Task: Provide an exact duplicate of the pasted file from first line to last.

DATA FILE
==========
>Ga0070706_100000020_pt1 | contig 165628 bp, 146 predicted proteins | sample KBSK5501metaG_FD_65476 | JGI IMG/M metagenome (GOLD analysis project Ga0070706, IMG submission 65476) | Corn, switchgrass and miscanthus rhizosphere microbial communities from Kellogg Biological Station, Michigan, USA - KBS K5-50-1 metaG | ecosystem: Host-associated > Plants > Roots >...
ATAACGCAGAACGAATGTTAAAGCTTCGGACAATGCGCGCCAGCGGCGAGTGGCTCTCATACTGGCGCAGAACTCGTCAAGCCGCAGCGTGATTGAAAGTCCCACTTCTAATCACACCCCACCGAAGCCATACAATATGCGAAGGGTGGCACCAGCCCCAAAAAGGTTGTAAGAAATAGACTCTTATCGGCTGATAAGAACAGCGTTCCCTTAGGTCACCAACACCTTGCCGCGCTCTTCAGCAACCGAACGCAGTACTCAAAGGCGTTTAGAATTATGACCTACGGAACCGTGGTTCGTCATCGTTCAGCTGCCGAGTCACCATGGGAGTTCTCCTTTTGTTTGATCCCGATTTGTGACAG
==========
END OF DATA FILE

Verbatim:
>Ga0070706_100000020_pt1 | contig 165628 bp, 146 predicted proteins | sample KBSK5501metaG_FD_65476 | JGI IMG/M metagenome (GOLD analysis project Ga0070706, IMG submission 65476) | Corn, switchgrass and miscanthus rhizosphere microbial communities from Kellogg Biological Station, Michigan, USA - KBS K5-50-1 metaG | ecosystem: Host-associated > Plants > Roots >...
ATAACGCAGAACGAATGTTAAAGCTTCGGACAATGCGCGCCAGCGGCGAGTGGCTCTCATACTGGCGCAGAACTCGTCAAGCCGCAGCGTGATTGAAAGTCCCACTTCTAATCACACCCCACCGAAGCCATACAATATGCGAAGGGTGGCACCAGCCCCAAAAAGGTTGTAAGAAATAGACTCTTATCGGCTGATAAGAACAGCGTTCCCTTAGGTCACCAACACCTTGCCGCGCTCTTCAGCAACCGAACGCAGTACTCAAAGGCGTTTAGAATTATGACCTACGGAACCGTGGTTCGTCATCGTTCAGCTGCCGAGTCACCATGGGAGTTCTCCTTTTGTTTGATCCCGATTTGTGACAG